Since the year 2001, when my first children’s book, Fly, Malaya, Fly! (originally written by my then 10-year-old youngest son and therefore my co-author) was published, I have become a reading advocate.
What's a reading advocate?
"Someone who values literacy and therefore actively pursues it by encouraging children to read." As they grow up, these children will love reading and understand its importance in their development—and success—as adults.
A reading advocate, therefore, helps build a literacy-rich environment. To this end, I continue writing books with Christian values that children will enjoy reading and learning from.
In my book talks, before Covid-19, I emphasized the importance of reading aloud to children every day, until the kids are able to read on their own. Although I know a few fathers who read to their children, the image in my slides was of a mother-and-child, which is the norm.
Then the pandemic forced both parents to work from home. An image I never used before came via social media. My niece sent me these delightful photos of her husband (not her) reading my book to their child, Praise.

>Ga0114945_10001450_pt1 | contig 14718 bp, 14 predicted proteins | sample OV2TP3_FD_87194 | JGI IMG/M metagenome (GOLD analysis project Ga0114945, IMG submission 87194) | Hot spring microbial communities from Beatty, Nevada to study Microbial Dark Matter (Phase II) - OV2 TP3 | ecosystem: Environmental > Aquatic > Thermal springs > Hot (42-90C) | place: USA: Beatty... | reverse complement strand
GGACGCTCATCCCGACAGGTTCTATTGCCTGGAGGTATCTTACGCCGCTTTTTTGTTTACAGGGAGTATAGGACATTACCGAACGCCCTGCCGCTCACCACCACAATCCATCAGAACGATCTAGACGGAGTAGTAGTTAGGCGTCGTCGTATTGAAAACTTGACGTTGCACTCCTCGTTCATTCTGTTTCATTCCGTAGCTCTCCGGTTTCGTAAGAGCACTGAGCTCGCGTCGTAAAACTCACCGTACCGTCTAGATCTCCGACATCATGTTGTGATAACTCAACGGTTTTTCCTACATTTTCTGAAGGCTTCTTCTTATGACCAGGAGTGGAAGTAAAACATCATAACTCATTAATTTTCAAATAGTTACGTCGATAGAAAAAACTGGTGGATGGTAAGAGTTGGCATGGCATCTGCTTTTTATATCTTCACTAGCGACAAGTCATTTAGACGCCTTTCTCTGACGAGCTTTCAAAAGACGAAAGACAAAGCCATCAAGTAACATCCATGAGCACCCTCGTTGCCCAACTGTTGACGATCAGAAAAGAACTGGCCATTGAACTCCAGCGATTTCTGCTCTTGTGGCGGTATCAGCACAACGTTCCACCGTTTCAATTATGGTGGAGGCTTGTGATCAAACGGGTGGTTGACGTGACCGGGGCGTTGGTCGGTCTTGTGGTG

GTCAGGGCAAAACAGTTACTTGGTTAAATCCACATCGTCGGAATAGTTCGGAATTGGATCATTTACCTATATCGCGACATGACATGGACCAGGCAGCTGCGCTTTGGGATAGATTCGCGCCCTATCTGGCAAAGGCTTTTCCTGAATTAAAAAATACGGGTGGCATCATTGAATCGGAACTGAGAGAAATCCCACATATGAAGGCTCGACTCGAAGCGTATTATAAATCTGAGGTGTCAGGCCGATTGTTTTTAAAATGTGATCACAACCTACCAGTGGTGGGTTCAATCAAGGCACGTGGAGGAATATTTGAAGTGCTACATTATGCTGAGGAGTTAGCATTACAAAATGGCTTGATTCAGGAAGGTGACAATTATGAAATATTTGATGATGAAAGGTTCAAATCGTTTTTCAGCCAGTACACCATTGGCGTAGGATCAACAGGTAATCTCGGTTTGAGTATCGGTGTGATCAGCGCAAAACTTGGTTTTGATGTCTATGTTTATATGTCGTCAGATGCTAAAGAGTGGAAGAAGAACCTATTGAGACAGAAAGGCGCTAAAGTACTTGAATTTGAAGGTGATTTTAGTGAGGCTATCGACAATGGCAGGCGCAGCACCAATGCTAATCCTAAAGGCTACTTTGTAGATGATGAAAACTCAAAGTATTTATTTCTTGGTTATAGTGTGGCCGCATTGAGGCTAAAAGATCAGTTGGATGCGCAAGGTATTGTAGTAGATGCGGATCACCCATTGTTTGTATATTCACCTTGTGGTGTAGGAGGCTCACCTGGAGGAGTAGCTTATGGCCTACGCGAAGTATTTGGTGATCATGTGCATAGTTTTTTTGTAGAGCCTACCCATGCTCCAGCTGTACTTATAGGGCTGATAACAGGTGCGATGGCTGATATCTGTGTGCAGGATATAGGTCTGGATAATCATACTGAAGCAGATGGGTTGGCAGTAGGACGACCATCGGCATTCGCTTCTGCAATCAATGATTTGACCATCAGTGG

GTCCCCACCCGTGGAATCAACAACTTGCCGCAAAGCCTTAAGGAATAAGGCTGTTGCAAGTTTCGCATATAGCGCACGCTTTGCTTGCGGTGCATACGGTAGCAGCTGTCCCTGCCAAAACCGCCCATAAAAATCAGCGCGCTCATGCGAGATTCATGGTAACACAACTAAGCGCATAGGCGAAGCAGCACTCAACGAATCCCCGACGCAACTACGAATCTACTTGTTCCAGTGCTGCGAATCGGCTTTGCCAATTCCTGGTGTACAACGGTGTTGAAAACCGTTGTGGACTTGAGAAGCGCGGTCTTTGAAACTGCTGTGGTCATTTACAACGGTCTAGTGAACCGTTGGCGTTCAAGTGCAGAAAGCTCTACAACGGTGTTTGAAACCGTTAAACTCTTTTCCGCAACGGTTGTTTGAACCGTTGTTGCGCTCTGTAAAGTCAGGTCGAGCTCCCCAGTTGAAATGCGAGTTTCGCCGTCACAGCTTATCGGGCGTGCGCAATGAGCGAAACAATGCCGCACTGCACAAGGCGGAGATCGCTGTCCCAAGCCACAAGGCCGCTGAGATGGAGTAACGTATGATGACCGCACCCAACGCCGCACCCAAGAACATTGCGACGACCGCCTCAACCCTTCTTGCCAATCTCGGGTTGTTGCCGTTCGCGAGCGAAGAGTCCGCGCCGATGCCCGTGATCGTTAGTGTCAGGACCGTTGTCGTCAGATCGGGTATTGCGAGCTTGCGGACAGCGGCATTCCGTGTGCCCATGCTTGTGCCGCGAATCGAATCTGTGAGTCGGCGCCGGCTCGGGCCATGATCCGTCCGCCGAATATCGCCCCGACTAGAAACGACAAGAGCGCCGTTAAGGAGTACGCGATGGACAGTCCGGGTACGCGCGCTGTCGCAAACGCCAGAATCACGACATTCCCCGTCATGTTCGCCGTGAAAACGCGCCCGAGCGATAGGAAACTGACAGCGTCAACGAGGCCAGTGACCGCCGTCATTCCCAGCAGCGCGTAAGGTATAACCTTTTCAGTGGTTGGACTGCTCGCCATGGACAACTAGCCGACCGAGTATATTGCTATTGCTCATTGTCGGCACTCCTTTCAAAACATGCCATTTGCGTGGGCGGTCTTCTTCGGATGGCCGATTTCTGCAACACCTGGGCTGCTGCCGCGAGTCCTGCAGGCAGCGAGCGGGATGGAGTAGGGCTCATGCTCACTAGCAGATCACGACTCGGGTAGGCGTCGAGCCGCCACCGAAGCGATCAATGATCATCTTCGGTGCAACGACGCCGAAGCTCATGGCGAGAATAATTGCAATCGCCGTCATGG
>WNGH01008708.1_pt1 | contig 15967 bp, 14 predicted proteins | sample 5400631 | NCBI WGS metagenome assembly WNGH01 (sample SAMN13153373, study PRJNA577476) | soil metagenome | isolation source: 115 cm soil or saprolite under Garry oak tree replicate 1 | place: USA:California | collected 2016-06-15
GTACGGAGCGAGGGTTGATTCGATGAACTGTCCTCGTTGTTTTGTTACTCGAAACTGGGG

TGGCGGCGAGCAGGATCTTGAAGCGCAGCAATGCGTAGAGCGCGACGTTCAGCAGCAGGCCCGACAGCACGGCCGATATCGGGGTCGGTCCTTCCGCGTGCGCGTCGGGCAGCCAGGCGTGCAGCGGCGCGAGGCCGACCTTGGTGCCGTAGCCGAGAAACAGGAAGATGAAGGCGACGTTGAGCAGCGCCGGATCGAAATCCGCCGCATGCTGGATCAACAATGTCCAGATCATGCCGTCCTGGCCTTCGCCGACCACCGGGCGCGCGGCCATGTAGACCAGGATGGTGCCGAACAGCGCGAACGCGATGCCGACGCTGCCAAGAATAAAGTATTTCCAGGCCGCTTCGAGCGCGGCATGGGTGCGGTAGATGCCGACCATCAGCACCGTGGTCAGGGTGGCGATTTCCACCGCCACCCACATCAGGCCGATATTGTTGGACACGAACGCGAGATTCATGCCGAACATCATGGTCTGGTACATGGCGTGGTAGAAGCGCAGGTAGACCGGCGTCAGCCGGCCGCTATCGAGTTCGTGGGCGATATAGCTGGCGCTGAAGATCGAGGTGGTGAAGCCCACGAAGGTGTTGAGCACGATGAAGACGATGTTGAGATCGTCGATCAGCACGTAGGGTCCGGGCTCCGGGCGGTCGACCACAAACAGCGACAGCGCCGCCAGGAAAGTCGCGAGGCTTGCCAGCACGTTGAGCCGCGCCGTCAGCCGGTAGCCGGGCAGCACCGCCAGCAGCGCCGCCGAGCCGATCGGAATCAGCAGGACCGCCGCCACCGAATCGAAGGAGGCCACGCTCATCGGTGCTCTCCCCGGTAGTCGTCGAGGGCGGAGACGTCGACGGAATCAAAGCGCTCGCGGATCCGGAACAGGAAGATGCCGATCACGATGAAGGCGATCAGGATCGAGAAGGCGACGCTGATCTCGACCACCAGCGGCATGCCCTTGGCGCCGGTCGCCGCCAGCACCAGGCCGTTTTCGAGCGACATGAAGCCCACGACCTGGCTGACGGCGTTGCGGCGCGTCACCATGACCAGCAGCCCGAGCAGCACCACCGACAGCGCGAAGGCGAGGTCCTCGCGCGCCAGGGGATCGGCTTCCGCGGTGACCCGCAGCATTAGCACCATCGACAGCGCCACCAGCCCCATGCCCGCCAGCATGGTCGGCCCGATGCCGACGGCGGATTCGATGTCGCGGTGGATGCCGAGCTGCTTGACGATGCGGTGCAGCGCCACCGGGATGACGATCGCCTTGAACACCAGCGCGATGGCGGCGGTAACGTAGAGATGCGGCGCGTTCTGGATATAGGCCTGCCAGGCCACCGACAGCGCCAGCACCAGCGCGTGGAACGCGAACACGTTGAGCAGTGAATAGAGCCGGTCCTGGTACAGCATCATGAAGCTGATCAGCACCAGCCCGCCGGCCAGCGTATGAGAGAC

“A study involving 400 fathers found that kids benefit more when fathers read bedtime stories than when their mothers do it.”
The results showed a huge impact on the kids’ language development after a year, and their literacy, two years later. The mothers' reading had no such significance.
Fathers used more “abstract and complex language,” often linking events in the book to their own experience. For example, when a cave was in the book, many fathers narrated the time they entered one and how amazed they were. On the other hand, mothers focused more on the book’s details, often asking children to count objects or identify colors.
“The dads’ abstract thinking is better for kids' brains because it's more challenging.”
With time on my hands, I dug into the Internet for more data. I was gifted with heaps of heartwarming images:
Look closely at the photos above—salute the new reading advocates called "Dad."
Photo credits: Doreen (collage above); the Net (collage below)